We will continue the work of developing spiritual practice and cultural resistance that propel us to accountable action for a free Palestine. There will be space at this assembly to engage the power and possibility of this organizing. Some questions for us to engage together are:
• How can our anti-zionist cultural, religious and spiritual leaders (and we, as our own leaders) be a left pole and a call to action for cultural, spiritual and religious communities?
• In what way can cultural and spiritual perspectives strengthen and bolster campaign work?
• How can we create cultural and spiritual spaces and public ritual that are empowering and mobilizing and have material effects on ending Zionism?
• And very importantly what does it look like to hold ourselves accountable to Palestinian self-determination and to the jewish legacies from which we come?

For those of us who engage with it, our culture and spirituality, and our political work are not separate. Let us move forward whole and with our full selves... deeply rooted and nourished by moments like this assembly and the broader movements it is a part of.

Recalling the generations, we weave our lives into the tradition

The Political Moment; On Countering Islamophobia

Fahd Ahmed gave a frank talk on the United States Left’s lack of support for Muslims, and the hypocrisy of historically working with Christian Liberation Theology movements and indigenous religious movements of the Americas, but not Islamic political movements. There is a double standard for Islam on the Left, which takes the form of our political movements basically demanding that Muslim movements should be secular or nationalist, without any aspect of religion on display. Fahd strongly told the crowd that mass movements in the Muslim and Arab worlds, which have internal forms of accountability, should be respected and communicated with- not dictated to with ultimatums.

While state-sponsored action against the Muslim community in the US was a real problem before the 9/11 PATRIOT Act era, the lack of political support for Muslims in this moment is an immediate issue that activists need to take on now. Islamophobia is fueled by US policies in the Middle East, in particular the US relationship with Israel. The active role we can take on in this country as an essential part of the political movement against Israeli apartheid and US imperialism is to support the Muslim community that is still being harassed by the state. Otherwise we are neglecting a community that is organizing without support, and living in fear and isolation.

Sunday, June 20, 2010

Sectors Speak: Labor and Jews of Color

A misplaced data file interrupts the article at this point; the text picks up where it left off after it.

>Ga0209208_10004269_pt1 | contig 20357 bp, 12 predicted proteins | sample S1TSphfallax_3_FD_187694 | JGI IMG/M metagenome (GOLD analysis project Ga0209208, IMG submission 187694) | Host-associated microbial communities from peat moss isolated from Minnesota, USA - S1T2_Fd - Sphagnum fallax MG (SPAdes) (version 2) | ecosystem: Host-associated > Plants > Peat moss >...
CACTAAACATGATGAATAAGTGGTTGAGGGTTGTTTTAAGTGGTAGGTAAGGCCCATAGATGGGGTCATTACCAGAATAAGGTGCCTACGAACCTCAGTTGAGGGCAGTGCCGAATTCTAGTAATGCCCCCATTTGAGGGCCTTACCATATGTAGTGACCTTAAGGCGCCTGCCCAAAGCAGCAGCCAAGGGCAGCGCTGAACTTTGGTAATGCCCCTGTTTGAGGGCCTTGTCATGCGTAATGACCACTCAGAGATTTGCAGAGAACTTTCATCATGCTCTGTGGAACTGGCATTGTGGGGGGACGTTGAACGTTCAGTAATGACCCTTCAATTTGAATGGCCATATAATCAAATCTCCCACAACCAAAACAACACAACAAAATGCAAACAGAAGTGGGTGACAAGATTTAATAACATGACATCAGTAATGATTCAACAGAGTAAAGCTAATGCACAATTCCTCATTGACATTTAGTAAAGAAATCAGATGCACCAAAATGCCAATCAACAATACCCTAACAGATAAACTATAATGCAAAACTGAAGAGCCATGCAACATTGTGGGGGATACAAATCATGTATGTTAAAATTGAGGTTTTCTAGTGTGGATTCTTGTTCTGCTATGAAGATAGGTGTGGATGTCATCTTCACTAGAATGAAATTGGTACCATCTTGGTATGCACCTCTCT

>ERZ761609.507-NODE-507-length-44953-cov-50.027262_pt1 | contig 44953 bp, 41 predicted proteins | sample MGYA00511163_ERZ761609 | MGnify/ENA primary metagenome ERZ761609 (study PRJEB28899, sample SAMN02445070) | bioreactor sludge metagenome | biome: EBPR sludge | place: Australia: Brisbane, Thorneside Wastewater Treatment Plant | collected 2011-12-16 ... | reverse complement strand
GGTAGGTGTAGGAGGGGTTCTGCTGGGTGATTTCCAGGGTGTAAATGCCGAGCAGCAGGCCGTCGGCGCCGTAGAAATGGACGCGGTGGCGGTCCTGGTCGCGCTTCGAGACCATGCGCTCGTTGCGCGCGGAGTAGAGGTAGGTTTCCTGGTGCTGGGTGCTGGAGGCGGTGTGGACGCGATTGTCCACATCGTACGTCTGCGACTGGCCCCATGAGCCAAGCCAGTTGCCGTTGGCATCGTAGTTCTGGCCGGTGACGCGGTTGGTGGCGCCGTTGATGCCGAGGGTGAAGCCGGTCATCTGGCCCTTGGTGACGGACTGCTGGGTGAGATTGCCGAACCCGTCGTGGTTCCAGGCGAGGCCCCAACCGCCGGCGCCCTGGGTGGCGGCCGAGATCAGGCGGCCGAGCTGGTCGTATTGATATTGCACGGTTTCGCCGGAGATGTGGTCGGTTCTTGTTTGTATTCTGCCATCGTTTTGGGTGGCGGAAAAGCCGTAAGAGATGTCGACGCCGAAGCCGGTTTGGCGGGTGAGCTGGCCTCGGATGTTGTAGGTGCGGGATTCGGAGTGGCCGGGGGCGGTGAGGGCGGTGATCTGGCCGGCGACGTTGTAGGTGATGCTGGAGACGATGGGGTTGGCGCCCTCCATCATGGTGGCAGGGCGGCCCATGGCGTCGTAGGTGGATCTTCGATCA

Sectors Speak from 2010Assembly on Vimeo.

On Sunday Evening, representatives from the labor and Jews of Color Caucaus announced the work they're doing and invited attendees to their Monday sessions.

Audio From the Opening Panels

Part 1: Click Here:

Part 2: Click Here.

The opening panel was moderated by Mich Levy and Barbara Lubin, and panelists consisted of Sara Kershnar who spoke about The Role of Jewish Anti-zionist Organizing as part of the Palestine Solidarity Movement, anti-racist, anti-imperalist struggles in the US; Andrew Dalack who spoke about the role of Anti-Zionist Jewish organizing in support of Palestinian grassroots movement in the US; Kali Akuno who spoke about solidarity and joint struggle with anti-racist, anti-colonial, and anti-imperialist movements within the US; Rabab Abdulhadi who spoke about gender justice and anti-colonial resistance: centering justice, confronting racism; and Selma James who spoke about the state of the movement: what it takes to organize as anti- Zionist Jews internationally and in the US.

Check out the video excerpts on an earlier post!

Workshop in Focus: Queer and Feminist Politics, and Jewish Opposition to Zionism

Excerpts from Workshop- Queer and Feminist Politics, and Jewish opposition to zionism from 2010Assembly on Vimeo.

This morning's workshop moved from theory to on-the-ground action.

Brooke Lober began the morning by contextualizing the current work of queer and feminist opposition to Zionism, unpacking the historical constructions of race, gender and sexuality within Judaism. She highlighted the opportunities that we have to separate, or 'delink,' the notions of Judaism and Zionism, via building new personal and collective practices of our identities.

Sue Goldstein detailed the fight that Queers Against Israeli Apartheid is mounting in Toronto, Canada. Currently, the crew of Queers is being pushed out from representing their political beliefs by an ever-more corporate, neoliberal, and tourism-centric Pride.